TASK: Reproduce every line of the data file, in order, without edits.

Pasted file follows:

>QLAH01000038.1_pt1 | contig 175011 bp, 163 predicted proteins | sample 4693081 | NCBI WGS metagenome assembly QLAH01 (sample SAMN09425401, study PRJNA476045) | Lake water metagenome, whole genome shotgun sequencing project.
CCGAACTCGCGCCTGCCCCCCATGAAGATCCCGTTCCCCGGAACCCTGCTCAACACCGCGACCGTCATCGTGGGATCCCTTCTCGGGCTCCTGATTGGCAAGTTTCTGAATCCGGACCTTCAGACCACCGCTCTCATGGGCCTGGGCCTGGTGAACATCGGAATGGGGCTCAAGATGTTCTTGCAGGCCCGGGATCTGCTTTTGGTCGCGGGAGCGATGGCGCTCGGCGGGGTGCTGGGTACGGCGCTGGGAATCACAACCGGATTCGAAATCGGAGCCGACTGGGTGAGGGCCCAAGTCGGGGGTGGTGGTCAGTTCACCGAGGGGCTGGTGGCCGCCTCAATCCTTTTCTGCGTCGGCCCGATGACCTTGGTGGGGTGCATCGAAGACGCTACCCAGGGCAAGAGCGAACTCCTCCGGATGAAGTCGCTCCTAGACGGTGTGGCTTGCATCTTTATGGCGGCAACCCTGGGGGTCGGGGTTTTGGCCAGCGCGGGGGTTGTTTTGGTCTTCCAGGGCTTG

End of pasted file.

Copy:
>QLAH01000038.1_pt1 | contig 175011 bp, 163 predicted proteins | sample 4693081 | NCBI WGS metagenome assembly QLAH01 (sample SAMN09425401, study PRJNA476045) | Lake water metagenome, whole genome shotgun sequencing project.
CCGAACTCGCGCCTGCCCCCCATGAAGATCCCGTTCCCCGGAACCCTGCTCAACACCGCGACCGTCATCGTGGGATCCCTTCTCGGGCTCCTGATTGGCAAGTTTCTGAATCCGGACCTTCAGACCACCGCTCTCATGGGCCTGGGCCTGGTGAACATCGGAATGGGGCTCAAGATGTTCTTGCAGGCCCGGGATCTGCTTTTGGTCGCGGGAGCGATGGCGCTCGGCGGGGTGCTGGGTACGGCGCTGGGAATCACAACCGGATTCGAAATCGGAGCCGACTGGGTGAGGGCCCAAGTCGGGGGTGGTGGTCAGTTCACCGAGGGGCTGGTGGCCGCCTCAATCCTTTTCTGCGTCGGCCCGATGACCTTGGTGGGGTGCATCGAAGACGCTACCCAGGGCAAGAGCGAACTCCTCCGGATGAAGTCGCTCCTAGACGGTGTGGCTTGCATCTTTATGGCGGCAACCCTGGGGGTCGGGGTTTTGGCCAGCGCGGGGGTTGTTTTGGTCTTCCAGGGCTTG